The people of Myanmar must not despair in the face of evil or allow themselves to be divided, Pope Francis said on Sunday at a special Mass for the Myanmar community in Italy.
Myanmar's military seized power in a Feb. 1 coup, derailing the country's tentative progress towards full democracy and triggering protests that have been met with a bloody crackdown.
Francis, who visited the Southeast Asian country in 2017, has repeatedly denounced the coup and on Sunday held a special service for the Myanmar faithful in St. Peter's Basilica.
"Your beloved country of Myanmar is experiencing violence, conflict and repression," the pope said in a toughly worded homily, urging the congregation to draw inspiration from the final hours of Jesus Christ before his crucifixion.
"He does not resign himself to evil, he does not let himself be overwhelmed by grief, he does not retreat into the bitterness of the defeated and disappointed," he said.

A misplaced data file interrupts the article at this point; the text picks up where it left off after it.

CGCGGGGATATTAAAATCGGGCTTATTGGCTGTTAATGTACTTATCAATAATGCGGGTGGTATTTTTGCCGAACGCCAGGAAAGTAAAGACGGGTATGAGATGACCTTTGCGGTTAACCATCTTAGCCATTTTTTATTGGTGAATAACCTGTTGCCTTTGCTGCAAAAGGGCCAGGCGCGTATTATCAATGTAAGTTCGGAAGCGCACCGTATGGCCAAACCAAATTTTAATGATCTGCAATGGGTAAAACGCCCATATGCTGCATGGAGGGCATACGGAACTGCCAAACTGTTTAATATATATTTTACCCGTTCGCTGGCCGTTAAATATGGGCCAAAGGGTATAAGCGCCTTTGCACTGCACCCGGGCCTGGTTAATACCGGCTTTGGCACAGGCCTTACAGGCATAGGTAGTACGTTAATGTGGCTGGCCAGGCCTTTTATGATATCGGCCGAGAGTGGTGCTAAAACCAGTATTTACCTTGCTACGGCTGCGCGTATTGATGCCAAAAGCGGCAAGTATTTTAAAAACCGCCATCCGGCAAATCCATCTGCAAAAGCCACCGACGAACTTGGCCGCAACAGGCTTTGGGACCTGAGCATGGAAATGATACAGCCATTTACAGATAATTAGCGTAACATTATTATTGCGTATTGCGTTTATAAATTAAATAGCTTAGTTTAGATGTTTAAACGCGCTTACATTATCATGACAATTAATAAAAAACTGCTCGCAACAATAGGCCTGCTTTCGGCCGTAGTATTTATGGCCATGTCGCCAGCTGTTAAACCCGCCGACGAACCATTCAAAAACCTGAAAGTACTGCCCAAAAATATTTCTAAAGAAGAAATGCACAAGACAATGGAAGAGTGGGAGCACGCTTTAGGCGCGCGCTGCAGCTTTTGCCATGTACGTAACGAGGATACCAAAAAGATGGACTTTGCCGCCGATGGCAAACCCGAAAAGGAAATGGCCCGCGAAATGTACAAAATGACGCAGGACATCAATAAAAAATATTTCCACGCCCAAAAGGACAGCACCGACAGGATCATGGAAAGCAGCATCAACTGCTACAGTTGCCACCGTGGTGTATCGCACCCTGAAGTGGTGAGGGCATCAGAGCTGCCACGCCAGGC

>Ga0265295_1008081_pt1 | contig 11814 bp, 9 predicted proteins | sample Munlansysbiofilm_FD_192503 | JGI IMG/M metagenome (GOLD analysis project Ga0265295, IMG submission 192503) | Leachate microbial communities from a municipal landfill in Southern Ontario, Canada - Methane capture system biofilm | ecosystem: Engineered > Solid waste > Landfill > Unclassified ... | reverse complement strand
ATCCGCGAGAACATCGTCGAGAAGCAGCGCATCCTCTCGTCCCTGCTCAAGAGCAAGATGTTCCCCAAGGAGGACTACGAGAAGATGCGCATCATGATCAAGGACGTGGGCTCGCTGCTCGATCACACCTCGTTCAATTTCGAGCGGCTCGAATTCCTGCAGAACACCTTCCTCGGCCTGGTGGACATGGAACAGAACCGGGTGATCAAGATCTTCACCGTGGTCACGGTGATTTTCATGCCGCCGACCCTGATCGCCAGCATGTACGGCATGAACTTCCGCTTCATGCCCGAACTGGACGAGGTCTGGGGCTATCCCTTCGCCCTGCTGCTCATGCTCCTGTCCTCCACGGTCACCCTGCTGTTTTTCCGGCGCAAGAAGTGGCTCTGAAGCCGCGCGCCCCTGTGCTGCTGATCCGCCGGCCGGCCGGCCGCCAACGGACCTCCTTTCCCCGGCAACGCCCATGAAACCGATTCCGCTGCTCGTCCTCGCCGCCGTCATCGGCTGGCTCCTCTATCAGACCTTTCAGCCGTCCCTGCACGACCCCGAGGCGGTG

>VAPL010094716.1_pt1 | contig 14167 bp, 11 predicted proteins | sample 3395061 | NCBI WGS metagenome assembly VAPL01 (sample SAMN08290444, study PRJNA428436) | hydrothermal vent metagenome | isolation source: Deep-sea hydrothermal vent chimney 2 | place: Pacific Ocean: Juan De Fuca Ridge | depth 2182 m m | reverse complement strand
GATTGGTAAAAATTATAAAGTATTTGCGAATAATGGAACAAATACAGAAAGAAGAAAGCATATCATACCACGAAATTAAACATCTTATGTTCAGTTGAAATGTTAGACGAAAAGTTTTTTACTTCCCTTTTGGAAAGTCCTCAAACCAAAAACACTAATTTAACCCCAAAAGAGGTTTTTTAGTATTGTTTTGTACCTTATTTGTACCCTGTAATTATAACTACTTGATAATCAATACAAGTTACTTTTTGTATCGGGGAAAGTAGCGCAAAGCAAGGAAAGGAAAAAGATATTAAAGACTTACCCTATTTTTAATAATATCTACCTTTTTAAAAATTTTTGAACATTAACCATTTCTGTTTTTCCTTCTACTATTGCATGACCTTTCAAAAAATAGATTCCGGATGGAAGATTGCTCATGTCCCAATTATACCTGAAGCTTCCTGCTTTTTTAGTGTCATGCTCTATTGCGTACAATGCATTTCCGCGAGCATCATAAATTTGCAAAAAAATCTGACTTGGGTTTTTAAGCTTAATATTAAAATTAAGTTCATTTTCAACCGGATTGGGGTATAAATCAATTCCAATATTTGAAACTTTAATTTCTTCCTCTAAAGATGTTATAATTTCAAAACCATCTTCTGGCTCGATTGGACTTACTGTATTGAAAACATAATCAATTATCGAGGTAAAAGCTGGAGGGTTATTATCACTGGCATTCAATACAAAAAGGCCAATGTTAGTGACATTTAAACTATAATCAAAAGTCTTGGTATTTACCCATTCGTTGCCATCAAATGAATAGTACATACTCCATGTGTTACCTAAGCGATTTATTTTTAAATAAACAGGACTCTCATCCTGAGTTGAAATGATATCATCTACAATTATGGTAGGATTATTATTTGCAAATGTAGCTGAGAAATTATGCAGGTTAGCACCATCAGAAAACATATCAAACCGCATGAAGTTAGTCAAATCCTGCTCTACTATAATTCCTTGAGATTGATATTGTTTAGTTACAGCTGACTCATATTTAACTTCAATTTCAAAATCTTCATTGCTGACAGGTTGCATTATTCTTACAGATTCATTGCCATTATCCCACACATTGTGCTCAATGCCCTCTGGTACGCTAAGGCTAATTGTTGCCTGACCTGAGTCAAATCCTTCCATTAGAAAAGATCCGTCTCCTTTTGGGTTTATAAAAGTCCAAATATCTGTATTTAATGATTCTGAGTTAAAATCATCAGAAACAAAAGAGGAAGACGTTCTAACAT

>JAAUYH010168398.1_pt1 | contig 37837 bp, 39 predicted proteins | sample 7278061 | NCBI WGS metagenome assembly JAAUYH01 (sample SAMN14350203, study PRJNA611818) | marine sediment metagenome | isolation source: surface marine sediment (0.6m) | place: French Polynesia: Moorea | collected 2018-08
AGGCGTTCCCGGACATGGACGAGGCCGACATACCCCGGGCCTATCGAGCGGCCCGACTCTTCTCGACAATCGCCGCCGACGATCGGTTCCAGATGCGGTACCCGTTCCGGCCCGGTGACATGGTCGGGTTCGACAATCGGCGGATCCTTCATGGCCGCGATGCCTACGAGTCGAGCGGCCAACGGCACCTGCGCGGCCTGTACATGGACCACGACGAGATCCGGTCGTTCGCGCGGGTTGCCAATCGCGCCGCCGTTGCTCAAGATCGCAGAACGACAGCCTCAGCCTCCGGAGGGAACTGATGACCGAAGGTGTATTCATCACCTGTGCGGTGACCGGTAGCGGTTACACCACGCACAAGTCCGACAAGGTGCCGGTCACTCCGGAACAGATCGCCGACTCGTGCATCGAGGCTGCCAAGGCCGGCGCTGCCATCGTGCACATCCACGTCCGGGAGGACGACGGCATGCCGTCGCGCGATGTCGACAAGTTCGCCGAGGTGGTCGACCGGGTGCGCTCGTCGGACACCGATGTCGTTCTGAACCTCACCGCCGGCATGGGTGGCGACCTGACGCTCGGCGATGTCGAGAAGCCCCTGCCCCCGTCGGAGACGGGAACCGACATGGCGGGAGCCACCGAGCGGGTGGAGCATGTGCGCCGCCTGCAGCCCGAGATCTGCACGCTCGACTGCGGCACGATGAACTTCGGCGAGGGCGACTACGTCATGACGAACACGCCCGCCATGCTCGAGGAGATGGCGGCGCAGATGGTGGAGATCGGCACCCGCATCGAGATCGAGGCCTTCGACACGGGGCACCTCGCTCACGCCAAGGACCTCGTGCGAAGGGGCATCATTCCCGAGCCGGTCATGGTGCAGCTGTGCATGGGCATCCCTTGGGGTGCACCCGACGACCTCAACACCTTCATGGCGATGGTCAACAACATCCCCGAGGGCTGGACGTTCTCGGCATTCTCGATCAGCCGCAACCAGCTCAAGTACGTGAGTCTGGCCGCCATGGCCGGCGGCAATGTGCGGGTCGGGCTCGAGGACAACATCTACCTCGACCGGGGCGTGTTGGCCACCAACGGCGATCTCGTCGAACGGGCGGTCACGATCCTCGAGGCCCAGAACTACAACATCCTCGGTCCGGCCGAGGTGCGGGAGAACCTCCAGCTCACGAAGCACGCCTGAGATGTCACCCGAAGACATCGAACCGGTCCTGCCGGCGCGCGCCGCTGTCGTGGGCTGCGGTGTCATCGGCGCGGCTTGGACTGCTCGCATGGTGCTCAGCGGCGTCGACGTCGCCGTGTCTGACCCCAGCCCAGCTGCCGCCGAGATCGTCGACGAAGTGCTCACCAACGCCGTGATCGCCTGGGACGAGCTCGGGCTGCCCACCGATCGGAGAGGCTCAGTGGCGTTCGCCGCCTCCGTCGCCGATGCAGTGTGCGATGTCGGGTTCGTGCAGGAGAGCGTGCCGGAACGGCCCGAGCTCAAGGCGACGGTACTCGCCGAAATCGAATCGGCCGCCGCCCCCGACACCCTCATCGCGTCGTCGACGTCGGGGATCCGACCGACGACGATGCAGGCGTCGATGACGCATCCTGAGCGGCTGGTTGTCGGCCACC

Myanmar is a predominantly Buddhist country and is home to fewer than 800,000 Roman Catholics.
Francis, who has been one of the most outspoken global leaders on the Myanmar crisis, said people should not lose their faith or hope "even in the dark night of grief, even when evil seems to have the upper hand."
He also urged the people of Myanmar not to yield to "the logic of hatred and vengeance", nor to compromise their values.
Unity was vital, he said.
Since grabbing power, the junta has struggled to govern.
Protests, strikes and a civil disobedience campaign have crippled businesses and the bureaucracy, while an armed resistance has also taken hold in the northwest of the country.
The military has said its takeover was aimed at protecting democracy after a November election that it said was marred by fraud. The electoral commission rejected the military's claims of irregularities.